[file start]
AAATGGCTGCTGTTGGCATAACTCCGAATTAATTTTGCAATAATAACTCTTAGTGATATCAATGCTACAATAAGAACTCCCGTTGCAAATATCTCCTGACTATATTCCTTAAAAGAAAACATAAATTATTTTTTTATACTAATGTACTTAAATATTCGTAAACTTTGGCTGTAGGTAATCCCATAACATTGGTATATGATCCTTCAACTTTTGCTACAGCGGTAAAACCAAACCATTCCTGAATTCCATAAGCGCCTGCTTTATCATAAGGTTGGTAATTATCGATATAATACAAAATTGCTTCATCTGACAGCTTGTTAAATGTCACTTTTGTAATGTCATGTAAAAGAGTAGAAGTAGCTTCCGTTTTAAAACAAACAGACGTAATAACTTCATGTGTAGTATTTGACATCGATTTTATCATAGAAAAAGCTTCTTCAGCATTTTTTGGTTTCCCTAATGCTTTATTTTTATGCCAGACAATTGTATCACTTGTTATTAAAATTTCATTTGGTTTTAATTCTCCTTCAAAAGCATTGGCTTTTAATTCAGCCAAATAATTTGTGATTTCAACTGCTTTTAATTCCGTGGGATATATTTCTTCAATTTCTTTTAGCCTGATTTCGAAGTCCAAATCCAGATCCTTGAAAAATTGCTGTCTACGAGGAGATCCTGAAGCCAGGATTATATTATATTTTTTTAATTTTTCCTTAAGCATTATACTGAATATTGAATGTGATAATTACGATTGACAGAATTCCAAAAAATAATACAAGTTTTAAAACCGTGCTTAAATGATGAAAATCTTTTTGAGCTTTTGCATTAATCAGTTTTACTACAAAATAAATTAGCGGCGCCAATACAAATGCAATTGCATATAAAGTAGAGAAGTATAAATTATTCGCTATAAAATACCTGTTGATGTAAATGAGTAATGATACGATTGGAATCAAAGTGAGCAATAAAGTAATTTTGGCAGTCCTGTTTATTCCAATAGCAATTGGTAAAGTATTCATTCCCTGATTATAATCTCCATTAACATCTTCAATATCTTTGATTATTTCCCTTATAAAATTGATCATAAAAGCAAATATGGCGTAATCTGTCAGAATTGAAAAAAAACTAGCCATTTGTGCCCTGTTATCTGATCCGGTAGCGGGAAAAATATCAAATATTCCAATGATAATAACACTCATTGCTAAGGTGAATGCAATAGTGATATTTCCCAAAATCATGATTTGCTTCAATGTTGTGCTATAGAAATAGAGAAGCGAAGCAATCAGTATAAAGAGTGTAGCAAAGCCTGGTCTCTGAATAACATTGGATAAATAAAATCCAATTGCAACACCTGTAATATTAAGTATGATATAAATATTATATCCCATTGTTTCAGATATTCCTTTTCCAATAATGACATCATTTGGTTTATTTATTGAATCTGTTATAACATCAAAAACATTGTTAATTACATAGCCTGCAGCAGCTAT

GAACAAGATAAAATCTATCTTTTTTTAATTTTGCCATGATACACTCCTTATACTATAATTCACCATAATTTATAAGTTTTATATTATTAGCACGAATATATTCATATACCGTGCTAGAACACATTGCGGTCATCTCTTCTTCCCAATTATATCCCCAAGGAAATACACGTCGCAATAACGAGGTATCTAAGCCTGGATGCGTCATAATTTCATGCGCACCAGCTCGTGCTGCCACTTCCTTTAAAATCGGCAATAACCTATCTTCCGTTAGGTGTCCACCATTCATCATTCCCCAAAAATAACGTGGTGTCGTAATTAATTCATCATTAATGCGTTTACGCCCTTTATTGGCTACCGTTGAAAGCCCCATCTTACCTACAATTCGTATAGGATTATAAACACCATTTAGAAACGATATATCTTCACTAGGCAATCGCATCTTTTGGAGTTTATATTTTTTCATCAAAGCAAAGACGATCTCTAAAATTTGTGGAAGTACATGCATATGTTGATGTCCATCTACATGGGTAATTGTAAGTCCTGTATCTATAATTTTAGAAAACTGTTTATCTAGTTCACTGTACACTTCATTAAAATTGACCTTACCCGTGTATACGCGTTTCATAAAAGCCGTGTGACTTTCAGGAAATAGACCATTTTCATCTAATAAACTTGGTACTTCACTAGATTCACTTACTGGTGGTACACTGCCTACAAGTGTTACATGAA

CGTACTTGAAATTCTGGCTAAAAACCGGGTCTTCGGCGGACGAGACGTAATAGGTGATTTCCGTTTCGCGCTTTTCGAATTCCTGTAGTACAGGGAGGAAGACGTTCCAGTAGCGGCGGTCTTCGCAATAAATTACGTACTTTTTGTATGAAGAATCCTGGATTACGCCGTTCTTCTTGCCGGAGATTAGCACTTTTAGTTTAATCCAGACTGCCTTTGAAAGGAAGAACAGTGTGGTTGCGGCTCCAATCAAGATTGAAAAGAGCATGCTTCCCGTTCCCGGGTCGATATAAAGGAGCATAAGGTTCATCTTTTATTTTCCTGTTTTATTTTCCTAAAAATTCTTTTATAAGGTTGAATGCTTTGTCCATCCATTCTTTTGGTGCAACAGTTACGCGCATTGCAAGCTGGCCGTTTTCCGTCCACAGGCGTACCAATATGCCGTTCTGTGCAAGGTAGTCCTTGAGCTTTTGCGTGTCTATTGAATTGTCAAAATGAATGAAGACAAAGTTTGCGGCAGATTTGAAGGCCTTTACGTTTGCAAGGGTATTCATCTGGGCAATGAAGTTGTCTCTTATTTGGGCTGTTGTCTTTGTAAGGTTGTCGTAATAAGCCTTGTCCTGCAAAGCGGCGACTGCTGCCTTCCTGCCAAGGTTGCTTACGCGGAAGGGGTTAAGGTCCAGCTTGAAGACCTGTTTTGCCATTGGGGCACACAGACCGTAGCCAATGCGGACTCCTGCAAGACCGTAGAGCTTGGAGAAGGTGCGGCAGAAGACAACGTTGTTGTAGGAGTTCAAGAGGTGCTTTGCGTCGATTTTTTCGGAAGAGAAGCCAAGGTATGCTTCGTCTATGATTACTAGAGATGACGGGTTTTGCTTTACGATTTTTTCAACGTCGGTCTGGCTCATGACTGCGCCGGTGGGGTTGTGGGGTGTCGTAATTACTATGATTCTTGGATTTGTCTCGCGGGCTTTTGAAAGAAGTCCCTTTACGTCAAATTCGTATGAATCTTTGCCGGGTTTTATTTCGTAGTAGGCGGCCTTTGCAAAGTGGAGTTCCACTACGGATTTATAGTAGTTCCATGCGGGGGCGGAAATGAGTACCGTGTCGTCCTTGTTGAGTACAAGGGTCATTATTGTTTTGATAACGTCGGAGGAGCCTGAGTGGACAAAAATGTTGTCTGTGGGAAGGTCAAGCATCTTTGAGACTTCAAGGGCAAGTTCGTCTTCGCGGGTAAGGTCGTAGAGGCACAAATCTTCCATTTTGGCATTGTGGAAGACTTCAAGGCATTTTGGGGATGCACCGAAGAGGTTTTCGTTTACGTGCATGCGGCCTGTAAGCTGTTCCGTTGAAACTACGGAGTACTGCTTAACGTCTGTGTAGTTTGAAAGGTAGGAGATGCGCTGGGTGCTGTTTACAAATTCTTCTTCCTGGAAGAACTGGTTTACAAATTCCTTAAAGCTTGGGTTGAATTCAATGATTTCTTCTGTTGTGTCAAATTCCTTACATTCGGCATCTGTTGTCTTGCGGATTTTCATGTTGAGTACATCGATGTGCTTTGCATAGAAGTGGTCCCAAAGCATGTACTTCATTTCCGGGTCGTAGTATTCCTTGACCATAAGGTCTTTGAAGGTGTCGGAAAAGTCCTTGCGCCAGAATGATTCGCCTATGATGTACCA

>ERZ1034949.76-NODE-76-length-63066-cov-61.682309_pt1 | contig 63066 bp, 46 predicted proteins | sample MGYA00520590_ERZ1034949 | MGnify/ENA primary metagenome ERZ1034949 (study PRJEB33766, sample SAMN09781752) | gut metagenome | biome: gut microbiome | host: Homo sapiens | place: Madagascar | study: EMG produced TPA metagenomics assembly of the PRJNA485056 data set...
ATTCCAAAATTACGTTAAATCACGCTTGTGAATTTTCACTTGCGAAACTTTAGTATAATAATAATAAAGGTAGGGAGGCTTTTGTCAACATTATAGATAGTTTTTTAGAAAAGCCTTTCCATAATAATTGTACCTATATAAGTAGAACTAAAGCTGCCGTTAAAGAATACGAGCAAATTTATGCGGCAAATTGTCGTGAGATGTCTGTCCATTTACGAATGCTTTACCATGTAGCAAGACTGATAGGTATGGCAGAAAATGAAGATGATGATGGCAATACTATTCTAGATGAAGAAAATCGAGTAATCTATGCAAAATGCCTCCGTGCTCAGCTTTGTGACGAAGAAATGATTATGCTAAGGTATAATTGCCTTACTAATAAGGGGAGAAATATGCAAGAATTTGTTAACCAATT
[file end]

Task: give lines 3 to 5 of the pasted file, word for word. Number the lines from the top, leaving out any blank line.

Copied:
CGTACTTGAAATTCTGGCTAAAAACCGGGTCTTCGGCGGACGAGACGTAATAGGTGATTTCCGTTTCGCGCTTTTCGAATTCCTGTAGTACAGGGAGGAAGACGTTCCAGTAGCGGCGGTCTTCGCAATAAATTACGTACTTTTTGTATGAAGAATCCTGGATTACGCCGTTCTTCTTGCCGGAGATTAGCACTTTTAGTTTAATCCAGACTGCCTTTGAAAGGAAGAACAGTGTGGTTGCGGCTCCAATCAAGATTGAAAAGAGCATGCTTCCCGTTCCCGGGTCGATATAAAGGAGCATAAGGTTCATCTTTTATTTTCCTGTTTTATTTTCCTAAAAATTCTTTTATAAGGTTGAATGCTTTGTCCATCCATTCTTTTGGTGCAACAGTTACGCGCATTGCAAGCTGGCCGTTTTCCGTCCACAGGCGTACCAATATGCCGTTCTGTGCAAGGTAGTCCTTGAGCTTTTGCGTGTCTATTGAATTGTCAAAATGAATGAAGACAAAGTTTGCGGCAGATTTGAAGGCCTTTACGTTTGCAAGGGTATTCATCTGGGCAATGAAGTTGTCTCTTATTTGGGCTGTTGTCTTTGTAAGGTTGTCGTAATAAGCCTTGTCCTGCAAAGCGGCGACTGCTGCCTTCCTGCCAAGGTTGCTTACGCGGAAGGGGTTAAGGTCCAGCTTGAAGACCTGTTTTGCCATTGGGGCACACAGACCGTAGCCAATGCGGACTCCTGCAAGACCGTAGAGCTTGGAGAAGGTGCGGCAGAAGACAACGTTGTTGTAGGAGTTCAAGAGGTGCTTTGCGTCGATTTTTTCGGAAGAGAAGCCAAGGTATGCTTCGTCTATGATTACTAGAGATGACGGGTTTTGCTTTACGATTTTTTCAACGTCGGTCTGGCTCATGACTGCGCCGGTGGGGTTGTGGGGTGTCGTAATTACTATGATTCTTGGATTTGTCTCGCGGGCTTTTGAAAGAAGTCCCTTTACGTCAAATTCGTATGAATCTTTGCCGGGTTTTATTTCGTAGTAGGCGGCCTTTGCAAAGTGGAGTTCCACTACGGATTTATAGTAGTTCCATGCGGGGGCGGAAATGAGTACCGTGTCGTCCTTGTTGAGTACAAGGGTCATTATTGTTTTGATAACGTCGGAGGAGCCTGAGTGGACAAAAATGTTGTCTGTGGGAAGGTCAAGCATCTTTGAGACTTCAAGGGCAAGTTCGTCTTCGCGGGTAAGGTCGTAGAGGCACAAATCTTCCATTTTGGCATTGTGGAAGACTTCAAGGCATTTTGGGGATGCACCGAAGAGGTTTTCGTTTACGTGCATGCGGCCTGTAAGCTGTTCCGTTGAAACTACGGAGTACTGCTTAACGTCTGTGTAGTTTGAAAGGTAGGAGATGCGCTGGGTGCTGTTTACAAATTCTTCTTCCTGGAAGAACTGGTTTACAAATTCCTTAAAGCTTGGGTTGAATTCAATGATTTCTTCTGTTGTGTCAAATTCCTTACATTCGGCATCTGTTGTCTTGCGGATTTTCATGTTGAGTACATCGATGTGCTTTGCATAGAAGTGGTCCCAAAGCATGTACTTCATTTCCGGGTCGTAGTATTCCTTGACCATAAGGTCTTTGAAGGTGTCGGAAAAGTCCTTGCGCCAGAATGATTCGCCTATGATGTACCA

>ERZ1034949.76-NODE-76-length-63066-cov-61.682309_pt1 | contig 63066 bp, 46 predicted proteins | sample MGYA00520590_ERZ1034949 | MGnify/ENA primary metagenome ERZ1034949 (study PRJEB33766, sample SAMN09781752) | gut metagenome | biome: gut microbiome | host: Homo sapiens | place: Madagascar | study: EMG produced TPA metagenomics assembly of the PRJNA485056 data set...
ATTCCAAAATTACGTTAAATCACGCTTGTGAATTTTCACTTGCGAAACTTTAGTATAATAATAATAAAGGTAGGGAGGCTTTTGTCAACATTATAGATAGTTTTTTAGAAAAGCCTTTCCATAATAATTGTACCTATATAAGTAGAACTAAAGCTGCCGTTAAAGAATACGAGCAAATTTATGCGGCAAATTGTCGTGAGATGTCTGTCCATTTACGAATGCTTTACCATGTAGCAAGACTGATAGGTATGGCAGAAAATGAAGATGATGATGGCAATACTATTCTAGATGAAGAAAATCGAGTAATCTATGCAAAATGCCTCCGTGCTCAGCTTTGTGACGAAGAAATGATTATGCTAAGGTATAATTGCCTTACTAATAAGGGGAGAAATATGCAAGAATTTGTTAACCAATT